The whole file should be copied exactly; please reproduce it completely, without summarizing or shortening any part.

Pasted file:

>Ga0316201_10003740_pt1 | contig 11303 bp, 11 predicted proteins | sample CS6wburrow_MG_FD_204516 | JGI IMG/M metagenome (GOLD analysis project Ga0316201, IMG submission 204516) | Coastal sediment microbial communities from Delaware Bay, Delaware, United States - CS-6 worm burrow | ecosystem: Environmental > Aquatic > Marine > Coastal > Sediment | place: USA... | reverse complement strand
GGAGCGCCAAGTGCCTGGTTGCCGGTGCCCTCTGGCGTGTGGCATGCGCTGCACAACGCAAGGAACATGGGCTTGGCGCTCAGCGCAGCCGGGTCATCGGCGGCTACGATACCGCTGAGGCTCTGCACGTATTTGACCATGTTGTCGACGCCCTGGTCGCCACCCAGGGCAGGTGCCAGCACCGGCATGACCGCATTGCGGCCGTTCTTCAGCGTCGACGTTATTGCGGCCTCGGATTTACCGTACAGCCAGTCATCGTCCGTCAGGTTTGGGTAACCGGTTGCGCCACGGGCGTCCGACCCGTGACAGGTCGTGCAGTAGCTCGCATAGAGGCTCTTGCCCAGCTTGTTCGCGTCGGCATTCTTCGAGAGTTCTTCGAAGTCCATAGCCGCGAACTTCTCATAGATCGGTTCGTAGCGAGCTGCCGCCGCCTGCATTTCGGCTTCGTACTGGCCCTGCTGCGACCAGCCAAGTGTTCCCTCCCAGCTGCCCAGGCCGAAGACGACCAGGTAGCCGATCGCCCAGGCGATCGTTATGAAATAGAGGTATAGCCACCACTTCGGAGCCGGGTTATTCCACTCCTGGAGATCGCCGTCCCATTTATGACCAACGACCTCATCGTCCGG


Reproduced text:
>Ga0316201_10003740_pt1 | contig 11303 bp, 11 predicted proteins | sample CS6wburrow_MG_FD_204516 | JGI IMG/M metagenome (GOLD analysis project Ga0316201, IMG submission 204516) | Coastal sediment microbial communities from Delaware Bay, Delaware, United States - CS-6 worm burrow | ecosystem: Environmental > Aquatic > Marine > Coastal > Sediment | place: USA... | reverse complement strand
GGAGCGCCAAGTGCCTGGTTGCCGGTGCCCTCTGGCGTGTGGCATGCGCTGCACAACGCAAGGAACATGGGCTTGGCGCTCAGCGCAGCCGGGTCATCGGCGGCTACGATACCGCTGAGGCTCTGCACGTATTTGACCATGTTGTCGACGCCCTGGTCGCCACCCAGGGCAGGTGCCAGCACCGGCATGACCGCATTGCGGCCGTTCTTCAGCGTCGACGTTATTGCGGCCTCGGATTTACCGTACAGCCAGTCATCGTCCGTCAGGTTTGGGTAACCGGTTGCGCCACGGGCGTCCGACCCGTGACAGGTCGTGCAGTAGCTCGCATAGAGGCTCTTGCCCAGCTTGTTCGCGTCGGCATTCTTCGAGAGTTCTTCGAAGTCCATAGCCGCGAACTTCTCATAGATCGGTTCGTAGCGAGCTGCCGCCGCCTGCATTTCGGCTTCGTACTGGCCCTGCTGCGACCAGCCAAGTGTTCCCTCCCAGCTGCCCAGGCCGAAGACGACCAGGTAGCCGATCGCCCAGGCGATCGTTATGAAATAGAGGTATAGCCACCACTTCGGAGCCGGGTTATTCCACTCCTGGAGATCGCCGTCCCATTTATGACCAACGACCTCATCGTCCGG